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NCJ Number: 77825 Find in a Library
Title: Multidisciplinary Approaches to White-Collar Crime (From White-Collar Crime - An Agenda for Research, P 129-152, 1982, Herbert Edelhertz and Thomas D. Overcast, ed. - See NCJ-77820)
Author(s): S Dinitz
Date Published: 1982
Page Count: 24
Sponsoring Agency: Lexington Books
New York, NY 10022
Sale Source: Lexington Books
866 Third Avenue
New York, NY 10022
United States of America
Type: Report (Study/Research)
Language: English
Country: United States of America
Annotation: This paper discusses broad issues in white-collar crime from the perspectives of business leaders, lawyers, and criminologists and proposes a multidisciplinary approach to research in this field.
Abstract: Business and professional attitudes toward white-collar crime are described, based on analysis of articles and editorials which appeared in various business publications between 1976 and 1979 and major speeches given by businessmen. Interviews were also conducted with selected persons from the fields of administration, accounting, management, law, marketing, engineering, and nuclear physics. This information revealed three major ideological viewpoints: (1) the fundamentalist belief that executives have a moral obligation to make as much money as possible for their stockholders and should be free from Government regulation; (2) the contention that economic crime should be punished, but not by criminal sanctions; and (3) the theme expressed in most articles that corporate responsibility is needed to ward off further Government intrusion and recover lost public support. However, these individuals were sharply divided over the creation of a set of ethical standards to govern business conduct. Criminologists' theories regarding economic crimes are traced, beginning with a benchmark paper presented to the American Sociological Association in 1940 which coined the phrase white-collar crime. Problems involving the definition of white-collar crime are examined from legal, sociological, and statistical perspectives. Research studies which have tried to identify categories of white-collar crimes are reviewed. The paper argues that white-collar crime must be studied from an interdisciplinary perspective. Special difficulties which preclude significant research are outlined, such as the erroneous concept that a free enterprise system with unfettered competition is a positive good, the complexity of white-collar crimes, and the lack of data. Finally, 2 important studies are described to illustrate valuable research approaches: a review of all legal actions initiated against the 582 largest publicly owned corporations by 24 Federal agencies and an investigation of a computer fraud involving the double billing of the Ohio Department of Public Welfare. Specific recommendations for multidisciplinary research projects are provided. Approximately 60 footnotes are included.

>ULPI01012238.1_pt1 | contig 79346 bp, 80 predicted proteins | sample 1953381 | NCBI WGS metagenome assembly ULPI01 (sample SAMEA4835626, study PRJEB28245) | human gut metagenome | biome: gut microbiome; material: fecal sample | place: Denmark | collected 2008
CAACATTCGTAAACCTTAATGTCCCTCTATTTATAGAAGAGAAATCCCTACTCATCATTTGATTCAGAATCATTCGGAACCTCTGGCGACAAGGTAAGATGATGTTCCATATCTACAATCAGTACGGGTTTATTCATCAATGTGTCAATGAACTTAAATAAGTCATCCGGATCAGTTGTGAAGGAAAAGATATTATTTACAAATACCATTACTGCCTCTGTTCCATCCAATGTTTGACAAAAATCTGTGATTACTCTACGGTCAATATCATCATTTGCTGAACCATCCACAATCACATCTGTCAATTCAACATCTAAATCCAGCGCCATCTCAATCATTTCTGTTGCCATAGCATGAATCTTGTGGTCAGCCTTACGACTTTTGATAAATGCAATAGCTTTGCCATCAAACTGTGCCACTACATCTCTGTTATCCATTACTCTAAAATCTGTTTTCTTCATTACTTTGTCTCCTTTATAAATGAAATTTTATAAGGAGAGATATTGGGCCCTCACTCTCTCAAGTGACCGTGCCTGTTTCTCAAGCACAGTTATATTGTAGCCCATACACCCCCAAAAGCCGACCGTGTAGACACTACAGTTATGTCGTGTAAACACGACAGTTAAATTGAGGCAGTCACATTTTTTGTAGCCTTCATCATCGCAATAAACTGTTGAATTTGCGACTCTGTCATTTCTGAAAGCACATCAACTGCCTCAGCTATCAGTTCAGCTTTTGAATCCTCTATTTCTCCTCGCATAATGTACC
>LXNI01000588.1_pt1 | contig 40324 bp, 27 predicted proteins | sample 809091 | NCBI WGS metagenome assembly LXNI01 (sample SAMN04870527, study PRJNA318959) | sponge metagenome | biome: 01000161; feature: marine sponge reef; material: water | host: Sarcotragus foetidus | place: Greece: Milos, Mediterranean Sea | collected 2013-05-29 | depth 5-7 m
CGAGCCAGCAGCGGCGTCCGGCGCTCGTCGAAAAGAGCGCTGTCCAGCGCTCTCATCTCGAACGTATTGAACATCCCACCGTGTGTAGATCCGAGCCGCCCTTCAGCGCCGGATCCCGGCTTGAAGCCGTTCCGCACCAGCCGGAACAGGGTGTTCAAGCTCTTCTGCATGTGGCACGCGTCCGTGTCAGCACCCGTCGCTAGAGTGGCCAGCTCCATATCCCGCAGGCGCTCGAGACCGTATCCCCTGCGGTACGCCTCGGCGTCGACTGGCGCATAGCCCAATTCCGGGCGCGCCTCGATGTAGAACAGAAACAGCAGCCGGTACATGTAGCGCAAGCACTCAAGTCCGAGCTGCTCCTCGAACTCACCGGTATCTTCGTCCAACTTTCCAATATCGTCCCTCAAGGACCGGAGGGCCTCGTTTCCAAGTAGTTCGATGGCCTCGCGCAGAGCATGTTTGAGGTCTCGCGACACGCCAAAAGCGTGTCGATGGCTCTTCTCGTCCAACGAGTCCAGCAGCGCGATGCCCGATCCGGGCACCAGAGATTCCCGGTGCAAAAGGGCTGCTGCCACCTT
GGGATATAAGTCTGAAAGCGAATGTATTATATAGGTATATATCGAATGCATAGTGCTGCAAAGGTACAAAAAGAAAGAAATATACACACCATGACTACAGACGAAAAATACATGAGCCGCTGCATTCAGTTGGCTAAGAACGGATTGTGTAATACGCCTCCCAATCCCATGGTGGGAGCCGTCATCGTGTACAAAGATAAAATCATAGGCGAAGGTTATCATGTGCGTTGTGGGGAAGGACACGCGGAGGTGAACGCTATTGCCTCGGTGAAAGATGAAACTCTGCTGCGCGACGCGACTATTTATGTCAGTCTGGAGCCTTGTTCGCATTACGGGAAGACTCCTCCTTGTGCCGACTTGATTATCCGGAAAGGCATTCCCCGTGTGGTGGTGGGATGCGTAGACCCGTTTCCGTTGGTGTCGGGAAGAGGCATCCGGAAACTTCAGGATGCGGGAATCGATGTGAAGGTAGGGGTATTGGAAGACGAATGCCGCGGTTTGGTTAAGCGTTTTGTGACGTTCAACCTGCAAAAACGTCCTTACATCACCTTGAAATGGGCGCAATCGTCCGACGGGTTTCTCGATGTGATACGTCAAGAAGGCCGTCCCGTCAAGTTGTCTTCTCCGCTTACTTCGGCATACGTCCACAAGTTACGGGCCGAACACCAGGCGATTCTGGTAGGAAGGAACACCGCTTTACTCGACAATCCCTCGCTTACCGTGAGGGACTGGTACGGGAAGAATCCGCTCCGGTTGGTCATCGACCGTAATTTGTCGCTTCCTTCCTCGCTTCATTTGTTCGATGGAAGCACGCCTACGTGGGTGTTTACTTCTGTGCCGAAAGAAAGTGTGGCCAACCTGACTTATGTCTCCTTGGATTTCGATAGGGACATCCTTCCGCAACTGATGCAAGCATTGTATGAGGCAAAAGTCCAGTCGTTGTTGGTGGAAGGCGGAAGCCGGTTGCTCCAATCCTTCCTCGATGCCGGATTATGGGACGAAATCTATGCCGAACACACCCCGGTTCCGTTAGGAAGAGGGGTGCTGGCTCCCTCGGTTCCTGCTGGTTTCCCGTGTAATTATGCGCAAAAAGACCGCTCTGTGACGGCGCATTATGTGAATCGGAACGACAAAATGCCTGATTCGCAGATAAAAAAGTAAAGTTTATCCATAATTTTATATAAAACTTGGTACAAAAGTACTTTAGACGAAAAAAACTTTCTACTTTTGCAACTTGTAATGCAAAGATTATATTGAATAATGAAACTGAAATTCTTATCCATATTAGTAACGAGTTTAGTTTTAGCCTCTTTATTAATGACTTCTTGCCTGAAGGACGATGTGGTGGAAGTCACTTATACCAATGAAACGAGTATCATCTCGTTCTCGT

Index Term(s): Research; Trade practices; White collar crime
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